It’s an interesting question, and I’m of two minds about it. On the one hand, the general fear of AI is coming from an insecure place. If human beings believe that the most threatening thing is oppressive power, then AI seems like a threat because it’s unknown—our projection is that its first move would be to use its power against us. However, that’s not entirely true, because in making BOB and working with AI, there’s a huge possibility of AI being an extension of a human being, integrated into human culture. I think there’s great opportunity to see it as an augmentation rather than a separate entity that’s potentially threatening.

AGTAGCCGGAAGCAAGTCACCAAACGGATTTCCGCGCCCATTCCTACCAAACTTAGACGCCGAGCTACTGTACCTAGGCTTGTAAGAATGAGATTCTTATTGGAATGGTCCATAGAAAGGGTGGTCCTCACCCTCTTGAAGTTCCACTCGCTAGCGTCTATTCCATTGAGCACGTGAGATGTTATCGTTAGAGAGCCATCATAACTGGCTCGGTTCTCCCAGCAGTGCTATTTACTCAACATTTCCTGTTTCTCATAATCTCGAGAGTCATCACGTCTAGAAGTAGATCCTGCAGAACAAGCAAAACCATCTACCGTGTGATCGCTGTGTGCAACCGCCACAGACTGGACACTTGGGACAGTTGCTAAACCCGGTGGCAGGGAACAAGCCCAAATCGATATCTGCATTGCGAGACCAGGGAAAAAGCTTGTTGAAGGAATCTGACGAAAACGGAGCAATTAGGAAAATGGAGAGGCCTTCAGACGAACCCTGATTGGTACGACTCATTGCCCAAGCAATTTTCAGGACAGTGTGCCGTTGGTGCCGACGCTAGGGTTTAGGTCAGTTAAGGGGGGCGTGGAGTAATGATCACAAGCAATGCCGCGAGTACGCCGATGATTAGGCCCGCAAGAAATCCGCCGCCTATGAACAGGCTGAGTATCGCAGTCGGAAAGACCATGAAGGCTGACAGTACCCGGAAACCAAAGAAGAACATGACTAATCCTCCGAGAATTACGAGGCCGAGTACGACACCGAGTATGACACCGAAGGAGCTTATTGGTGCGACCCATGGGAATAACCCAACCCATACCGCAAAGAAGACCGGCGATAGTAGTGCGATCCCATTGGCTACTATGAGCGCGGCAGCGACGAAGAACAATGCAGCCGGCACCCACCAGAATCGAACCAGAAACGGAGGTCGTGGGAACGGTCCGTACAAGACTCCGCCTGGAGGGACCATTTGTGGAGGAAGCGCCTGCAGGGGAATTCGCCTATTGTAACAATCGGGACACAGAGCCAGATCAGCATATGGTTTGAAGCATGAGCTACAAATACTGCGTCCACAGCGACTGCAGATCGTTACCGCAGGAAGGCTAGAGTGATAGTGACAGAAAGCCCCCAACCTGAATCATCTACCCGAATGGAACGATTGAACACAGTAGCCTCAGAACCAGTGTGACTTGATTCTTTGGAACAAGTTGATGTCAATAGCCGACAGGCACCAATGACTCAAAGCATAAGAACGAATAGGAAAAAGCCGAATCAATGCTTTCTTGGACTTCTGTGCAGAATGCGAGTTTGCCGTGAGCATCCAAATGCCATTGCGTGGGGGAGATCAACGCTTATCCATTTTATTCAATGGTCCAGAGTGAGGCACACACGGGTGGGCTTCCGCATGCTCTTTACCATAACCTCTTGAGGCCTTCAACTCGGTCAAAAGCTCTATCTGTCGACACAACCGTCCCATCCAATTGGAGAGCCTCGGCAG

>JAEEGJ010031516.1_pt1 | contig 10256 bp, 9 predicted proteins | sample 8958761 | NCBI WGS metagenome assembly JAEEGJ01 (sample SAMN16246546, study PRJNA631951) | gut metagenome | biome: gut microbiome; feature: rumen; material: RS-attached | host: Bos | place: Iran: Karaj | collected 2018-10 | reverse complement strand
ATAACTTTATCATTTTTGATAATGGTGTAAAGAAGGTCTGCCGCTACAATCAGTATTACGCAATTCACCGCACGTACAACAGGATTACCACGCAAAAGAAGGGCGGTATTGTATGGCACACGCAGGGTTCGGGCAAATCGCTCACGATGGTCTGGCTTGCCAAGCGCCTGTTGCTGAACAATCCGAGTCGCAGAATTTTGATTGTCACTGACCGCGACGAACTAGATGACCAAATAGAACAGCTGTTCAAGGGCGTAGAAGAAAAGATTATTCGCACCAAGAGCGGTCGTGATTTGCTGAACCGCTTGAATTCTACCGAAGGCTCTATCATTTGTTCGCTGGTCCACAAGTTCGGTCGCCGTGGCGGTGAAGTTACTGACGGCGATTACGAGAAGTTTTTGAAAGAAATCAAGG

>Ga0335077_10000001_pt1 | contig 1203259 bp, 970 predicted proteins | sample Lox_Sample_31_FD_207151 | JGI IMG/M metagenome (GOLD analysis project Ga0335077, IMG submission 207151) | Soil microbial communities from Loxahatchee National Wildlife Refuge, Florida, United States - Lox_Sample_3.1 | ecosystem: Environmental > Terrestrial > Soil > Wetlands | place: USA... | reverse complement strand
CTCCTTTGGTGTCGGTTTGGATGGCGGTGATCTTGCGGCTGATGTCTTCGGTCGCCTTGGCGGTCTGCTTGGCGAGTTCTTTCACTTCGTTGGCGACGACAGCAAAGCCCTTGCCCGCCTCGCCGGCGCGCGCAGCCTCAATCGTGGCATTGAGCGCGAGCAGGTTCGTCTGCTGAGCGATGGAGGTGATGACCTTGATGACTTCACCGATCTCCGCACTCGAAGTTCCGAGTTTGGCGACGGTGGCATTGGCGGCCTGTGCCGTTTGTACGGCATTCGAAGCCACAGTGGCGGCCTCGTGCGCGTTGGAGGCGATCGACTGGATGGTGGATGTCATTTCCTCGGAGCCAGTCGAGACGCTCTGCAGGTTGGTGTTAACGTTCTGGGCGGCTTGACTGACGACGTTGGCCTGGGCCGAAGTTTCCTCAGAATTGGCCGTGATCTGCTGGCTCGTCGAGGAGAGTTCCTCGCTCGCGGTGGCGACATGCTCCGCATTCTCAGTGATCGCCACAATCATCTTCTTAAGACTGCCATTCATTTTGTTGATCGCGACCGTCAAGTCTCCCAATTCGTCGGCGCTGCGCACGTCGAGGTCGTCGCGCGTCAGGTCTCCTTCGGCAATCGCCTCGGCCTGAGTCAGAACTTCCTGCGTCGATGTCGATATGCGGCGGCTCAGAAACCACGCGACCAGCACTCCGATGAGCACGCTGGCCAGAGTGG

However, in making BOB, the other side of me realized where a threat might lie. People are interested in AI that feels sentient and lifelike, whether at the level of a pet or a digital human companion. . . . In making BOB, I had to start from the most basic, animalistic, limbic core of the brain—the most basic drives and desires like threat, fight/flight, territory, status. There’s an instinctual layer [to sentient beings], which I would say is that demonic layer. There’s something maniacal about basic desires. Then there’s the [more] social layer where you learn to cooperate with other people, but you also learn to cooperate with your future self. To get BOB to the social level, I had to first program a foundational motivational structure for this brutal chimpanzee level. My fear about AI and making this is that whoever does this at an industrial scale, if they want life-like AI, they have to go through this chimpanzee level. But chimpanzees can rip each other apart over a banana. I recognize that that evolutionary stage is necessary to get anything remotely resembling the complexity and intelligence of our own culture and human behavior. But they better get through it fast.